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Figure 3: After 5 months, tongue deviation to right near normal

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This report highlights two interesting issues. Firstly, it reports a rare occurrence of isolated hypoglossal nerve palsy following dengue infection. Secondly, the imaging studies of the patient were misinterpreted as tongue base mass and literature search also report similar mistakes.

The pathogenesis of neurological manifestations of dengue include: Direct neurotropic effect of dengue virus, related to systemic or metabolic complication of dengue or immune mediated. [1] Literature search shows demyelinating type of conduction defects with axonal components on nerve conduction studies also has been associated with monoenuropathies following dengue. [3] Thirteen cases of cranial palsy have been documented which included Bell's palsy and long thoracic nerve palsies till 1996. [4] Since then, few more Bell's palsy, diaphragmatic hernia secondary to phrenic nerve palsy. [3] lateral rectus palsy, occulomotor nerve. [5] palsy have been documented. Isolated unilateral hypoglossal nerve palsy is rare and the infective causes of hypoglossal nerve palsy reported to date are infectious mononucleosis streptococcal and even common cold. [2] In this patient, dengue serology was positive and all other causes for hypoglossal nerve palsy have been excluded. [2] Moreover, she gradually obtained near full recovery of her symptoms by five months just as most reported mononeuropathies associated with dengue have shown. [3],[5] To date, there is no established treatment for mononeuropathies following dengue though expectant management has shown to have a favorable outcome. [3],[5] This clear temporal relationship with dengue infection establishes the relationship between hypoglossal nerve palsy and dengue fever in our patient.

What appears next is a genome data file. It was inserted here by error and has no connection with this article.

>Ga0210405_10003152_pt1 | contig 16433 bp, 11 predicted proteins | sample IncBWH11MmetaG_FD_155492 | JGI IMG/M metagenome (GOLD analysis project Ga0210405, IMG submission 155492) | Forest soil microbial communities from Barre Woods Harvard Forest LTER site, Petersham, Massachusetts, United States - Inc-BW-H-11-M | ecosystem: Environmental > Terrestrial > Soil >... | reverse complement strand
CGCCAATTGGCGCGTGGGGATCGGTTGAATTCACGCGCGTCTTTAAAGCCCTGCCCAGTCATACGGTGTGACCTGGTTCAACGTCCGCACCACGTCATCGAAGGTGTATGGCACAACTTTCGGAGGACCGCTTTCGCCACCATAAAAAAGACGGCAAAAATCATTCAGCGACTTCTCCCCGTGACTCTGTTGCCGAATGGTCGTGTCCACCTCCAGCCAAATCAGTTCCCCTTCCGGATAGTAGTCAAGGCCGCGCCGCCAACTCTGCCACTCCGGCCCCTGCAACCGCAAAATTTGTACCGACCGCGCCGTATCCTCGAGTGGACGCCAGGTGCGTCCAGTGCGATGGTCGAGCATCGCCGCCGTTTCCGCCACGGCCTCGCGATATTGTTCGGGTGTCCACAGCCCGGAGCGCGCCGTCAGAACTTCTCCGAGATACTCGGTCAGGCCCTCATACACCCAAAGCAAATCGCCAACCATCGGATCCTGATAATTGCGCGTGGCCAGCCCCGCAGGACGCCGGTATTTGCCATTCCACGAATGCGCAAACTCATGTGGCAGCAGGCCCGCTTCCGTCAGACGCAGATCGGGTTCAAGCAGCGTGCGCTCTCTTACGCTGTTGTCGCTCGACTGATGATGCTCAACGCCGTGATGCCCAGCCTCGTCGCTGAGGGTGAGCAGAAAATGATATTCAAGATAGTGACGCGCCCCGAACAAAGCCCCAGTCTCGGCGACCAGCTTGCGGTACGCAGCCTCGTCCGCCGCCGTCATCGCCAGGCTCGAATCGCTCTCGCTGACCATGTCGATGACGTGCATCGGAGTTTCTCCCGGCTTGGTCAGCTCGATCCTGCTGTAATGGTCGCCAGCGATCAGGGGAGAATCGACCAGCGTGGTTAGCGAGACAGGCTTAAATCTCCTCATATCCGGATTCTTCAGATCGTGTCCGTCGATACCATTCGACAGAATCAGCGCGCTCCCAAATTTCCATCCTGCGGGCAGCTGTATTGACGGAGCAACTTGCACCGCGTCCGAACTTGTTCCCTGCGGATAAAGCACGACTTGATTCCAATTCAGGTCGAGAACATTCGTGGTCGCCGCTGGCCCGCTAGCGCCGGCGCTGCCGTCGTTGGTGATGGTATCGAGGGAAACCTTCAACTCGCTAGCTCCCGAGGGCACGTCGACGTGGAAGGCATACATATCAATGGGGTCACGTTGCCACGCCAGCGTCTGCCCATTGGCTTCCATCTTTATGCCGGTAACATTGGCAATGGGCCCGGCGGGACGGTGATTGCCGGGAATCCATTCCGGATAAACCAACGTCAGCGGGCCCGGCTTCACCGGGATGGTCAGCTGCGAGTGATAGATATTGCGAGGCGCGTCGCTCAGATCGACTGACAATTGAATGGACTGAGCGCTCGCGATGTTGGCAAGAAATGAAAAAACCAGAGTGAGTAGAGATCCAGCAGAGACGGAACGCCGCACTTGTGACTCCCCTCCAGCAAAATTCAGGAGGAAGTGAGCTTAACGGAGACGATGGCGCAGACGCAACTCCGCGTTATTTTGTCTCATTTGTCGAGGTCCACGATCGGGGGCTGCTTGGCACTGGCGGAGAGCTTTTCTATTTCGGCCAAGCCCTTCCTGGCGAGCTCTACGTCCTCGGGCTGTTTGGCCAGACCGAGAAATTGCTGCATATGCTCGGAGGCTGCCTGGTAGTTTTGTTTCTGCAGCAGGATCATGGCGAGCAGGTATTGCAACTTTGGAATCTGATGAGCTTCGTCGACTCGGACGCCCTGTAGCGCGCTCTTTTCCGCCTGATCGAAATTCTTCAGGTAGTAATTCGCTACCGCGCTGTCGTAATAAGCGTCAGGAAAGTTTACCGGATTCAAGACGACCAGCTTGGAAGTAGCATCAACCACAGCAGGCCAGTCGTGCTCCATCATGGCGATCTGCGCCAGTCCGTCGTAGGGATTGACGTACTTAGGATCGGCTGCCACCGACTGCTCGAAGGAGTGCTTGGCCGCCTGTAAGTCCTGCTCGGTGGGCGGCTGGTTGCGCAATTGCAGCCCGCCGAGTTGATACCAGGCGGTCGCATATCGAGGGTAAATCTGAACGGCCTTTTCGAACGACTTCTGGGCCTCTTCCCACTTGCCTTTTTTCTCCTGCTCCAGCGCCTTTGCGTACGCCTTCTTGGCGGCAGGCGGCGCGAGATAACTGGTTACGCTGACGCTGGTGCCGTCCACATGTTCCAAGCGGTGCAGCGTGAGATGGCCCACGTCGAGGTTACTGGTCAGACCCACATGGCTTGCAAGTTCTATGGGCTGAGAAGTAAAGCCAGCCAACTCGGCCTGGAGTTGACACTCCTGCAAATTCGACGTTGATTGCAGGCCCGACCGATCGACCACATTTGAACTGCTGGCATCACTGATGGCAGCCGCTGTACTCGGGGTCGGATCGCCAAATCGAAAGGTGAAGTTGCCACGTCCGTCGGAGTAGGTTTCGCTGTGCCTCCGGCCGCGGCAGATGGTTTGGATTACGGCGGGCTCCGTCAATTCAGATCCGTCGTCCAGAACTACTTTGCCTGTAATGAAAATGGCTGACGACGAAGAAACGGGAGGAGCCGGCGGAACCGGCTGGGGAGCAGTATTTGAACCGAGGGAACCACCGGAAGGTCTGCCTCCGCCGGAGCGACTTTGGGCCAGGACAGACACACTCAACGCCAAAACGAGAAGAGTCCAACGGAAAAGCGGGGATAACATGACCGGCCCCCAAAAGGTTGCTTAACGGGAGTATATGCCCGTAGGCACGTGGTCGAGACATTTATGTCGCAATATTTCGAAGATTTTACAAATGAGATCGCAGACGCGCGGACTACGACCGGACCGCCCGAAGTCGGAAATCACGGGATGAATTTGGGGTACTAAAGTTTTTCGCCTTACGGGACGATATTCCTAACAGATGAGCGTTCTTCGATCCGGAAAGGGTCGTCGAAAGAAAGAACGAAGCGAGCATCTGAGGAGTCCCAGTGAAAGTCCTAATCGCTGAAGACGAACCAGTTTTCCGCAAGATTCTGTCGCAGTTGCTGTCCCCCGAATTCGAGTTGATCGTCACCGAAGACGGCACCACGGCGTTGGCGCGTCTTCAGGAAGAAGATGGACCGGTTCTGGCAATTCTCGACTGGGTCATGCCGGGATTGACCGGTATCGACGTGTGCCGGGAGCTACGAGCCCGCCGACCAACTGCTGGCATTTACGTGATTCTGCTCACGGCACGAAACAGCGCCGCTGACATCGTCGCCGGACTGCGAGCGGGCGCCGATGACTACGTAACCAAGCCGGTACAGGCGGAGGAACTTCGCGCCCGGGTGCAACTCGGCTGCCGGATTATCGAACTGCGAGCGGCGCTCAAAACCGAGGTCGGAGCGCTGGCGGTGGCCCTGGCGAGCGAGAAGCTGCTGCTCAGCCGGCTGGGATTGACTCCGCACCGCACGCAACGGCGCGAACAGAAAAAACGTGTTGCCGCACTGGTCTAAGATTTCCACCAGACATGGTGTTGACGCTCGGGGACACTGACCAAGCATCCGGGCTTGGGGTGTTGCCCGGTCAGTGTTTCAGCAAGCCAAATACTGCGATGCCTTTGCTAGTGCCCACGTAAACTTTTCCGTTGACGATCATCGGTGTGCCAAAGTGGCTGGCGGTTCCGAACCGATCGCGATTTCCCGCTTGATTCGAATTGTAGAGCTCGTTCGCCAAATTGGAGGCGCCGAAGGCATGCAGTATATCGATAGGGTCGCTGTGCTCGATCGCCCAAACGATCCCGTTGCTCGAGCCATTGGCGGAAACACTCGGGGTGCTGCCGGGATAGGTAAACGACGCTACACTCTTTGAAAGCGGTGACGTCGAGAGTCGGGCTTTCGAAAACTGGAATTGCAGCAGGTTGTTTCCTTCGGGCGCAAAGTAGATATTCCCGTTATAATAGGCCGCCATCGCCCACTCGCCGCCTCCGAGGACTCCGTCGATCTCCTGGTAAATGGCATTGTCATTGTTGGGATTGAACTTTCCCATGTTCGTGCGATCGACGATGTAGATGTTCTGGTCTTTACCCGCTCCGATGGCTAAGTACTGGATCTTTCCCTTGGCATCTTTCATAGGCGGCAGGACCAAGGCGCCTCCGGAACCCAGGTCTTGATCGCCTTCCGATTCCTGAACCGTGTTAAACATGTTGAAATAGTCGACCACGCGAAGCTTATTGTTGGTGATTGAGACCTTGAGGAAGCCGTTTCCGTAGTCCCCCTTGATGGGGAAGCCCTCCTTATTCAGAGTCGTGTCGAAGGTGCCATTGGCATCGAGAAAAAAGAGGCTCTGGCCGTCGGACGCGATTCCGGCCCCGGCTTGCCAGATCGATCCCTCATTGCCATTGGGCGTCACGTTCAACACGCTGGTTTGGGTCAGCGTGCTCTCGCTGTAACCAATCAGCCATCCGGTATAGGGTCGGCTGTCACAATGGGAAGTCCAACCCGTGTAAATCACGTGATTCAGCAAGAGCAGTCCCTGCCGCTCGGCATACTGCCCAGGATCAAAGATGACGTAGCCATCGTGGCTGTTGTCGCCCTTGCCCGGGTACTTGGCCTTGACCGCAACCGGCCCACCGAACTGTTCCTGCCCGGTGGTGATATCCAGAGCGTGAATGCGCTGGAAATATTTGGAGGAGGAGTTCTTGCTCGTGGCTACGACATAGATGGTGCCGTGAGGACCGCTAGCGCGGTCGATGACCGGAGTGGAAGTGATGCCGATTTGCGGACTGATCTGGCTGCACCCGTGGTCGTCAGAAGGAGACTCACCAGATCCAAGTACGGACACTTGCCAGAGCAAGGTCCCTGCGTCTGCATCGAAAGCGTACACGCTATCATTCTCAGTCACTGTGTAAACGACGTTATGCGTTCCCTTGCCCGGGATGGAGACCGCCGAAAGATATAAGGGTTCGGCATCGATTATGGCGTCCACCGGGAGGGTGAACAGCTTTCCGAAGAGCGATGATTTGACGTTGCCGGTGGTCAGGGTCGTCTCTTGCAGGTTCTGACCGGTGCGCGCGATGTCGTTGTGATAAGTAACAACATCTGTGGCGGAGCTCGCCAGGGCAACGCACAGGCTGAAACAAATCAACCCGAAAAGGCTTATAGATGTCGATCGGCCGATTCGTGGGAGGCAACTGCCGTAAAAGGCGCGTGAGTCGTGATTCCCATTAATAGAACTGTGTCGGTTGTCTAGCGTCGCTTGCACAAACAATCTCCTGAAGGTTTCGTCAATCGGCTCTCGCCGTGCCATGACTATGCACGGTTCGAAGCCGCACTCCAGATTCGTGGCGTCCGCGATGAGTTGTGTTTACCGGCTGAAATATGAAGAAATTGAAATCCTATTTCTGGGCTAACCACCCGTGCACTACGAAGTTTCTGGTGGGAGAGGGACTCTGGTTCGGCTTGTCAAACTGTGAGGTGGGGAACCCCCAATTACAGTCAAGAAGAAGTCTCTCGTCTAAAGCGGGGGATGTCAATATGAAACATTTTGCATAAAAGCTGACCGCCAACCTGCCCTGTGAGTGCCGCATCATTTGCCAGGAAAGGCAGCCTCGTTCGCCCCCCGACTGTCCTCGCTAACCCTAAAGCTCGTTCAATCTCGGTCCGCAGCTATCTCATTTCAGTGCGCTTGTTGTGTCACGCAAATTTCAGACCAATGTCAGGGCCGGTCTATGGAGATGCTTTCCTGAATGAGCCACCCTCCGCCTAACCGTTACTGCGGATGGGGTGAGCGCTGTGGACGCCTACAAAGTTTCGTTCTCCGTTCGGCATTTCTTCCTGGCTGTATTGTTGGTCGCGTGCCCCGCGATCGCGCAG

Retrospective review of MRI belonging to seven patients of clinically and/or radiologically suspected tongue base mass were studied and all patients actually showed MRI findings typical of tongue denervation: T2-weighted hyper intensity of involved hemitongue, protrusion of tongue onto oropharynx, variable fatty infiltration. [6] Therefore, the radiologist should be aware of various appearances of tongue denervation and not confuse it with base of tongue mass to avoid unnecessary biopsy in search of a tumor.

 » References Top

Murthy JM. Neurological complication of dengue infection. Neurol India 2010;58:581-4.  Back to cited text no. 1
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Yoon JH, Cho KL, Lee HJ, Choi SH, Lee KY, Kim SK, et al. A case of idiopathic isolated hypoglossal nerve palsy in a Korean child. Korean J Pediatr 2011;54:515-7.  Back to cited text no. 2
Ratnayake EC, Shivanthan C, Wijesiriwardena BC. Diaphragmatic paralysis: A rare consequence of dengue fever. BMC Infect Dis 2012;12:46.   Back to cited text no. 3
Lam SK. Dengue infection with central nervous system manifestations. Neurol J Southeast Asia 1996;1:3-6.  Back to cited text no. 4
Shivanthan MC, Ratnayake EC, Wijesiriwardena BC, Somaratna KC, Gamagedara LK. Paralytic squint due to abducens nerve palsy: A rare consequence of dengue fever. BMC Infect Dis 2012;12:156.  Back to cited text no. 5
Learned KO, Thaler ER, O′Malley BW Jr, Grady MS, Loevner LA. Hypoglossal nerve palsy missed and misintepreted: The hidden skull base. J Comput Assist Tomogr 2012;36:718-24.  Back to cited text no. 6


  [Figure 1], [Figure 2], [Figure 3]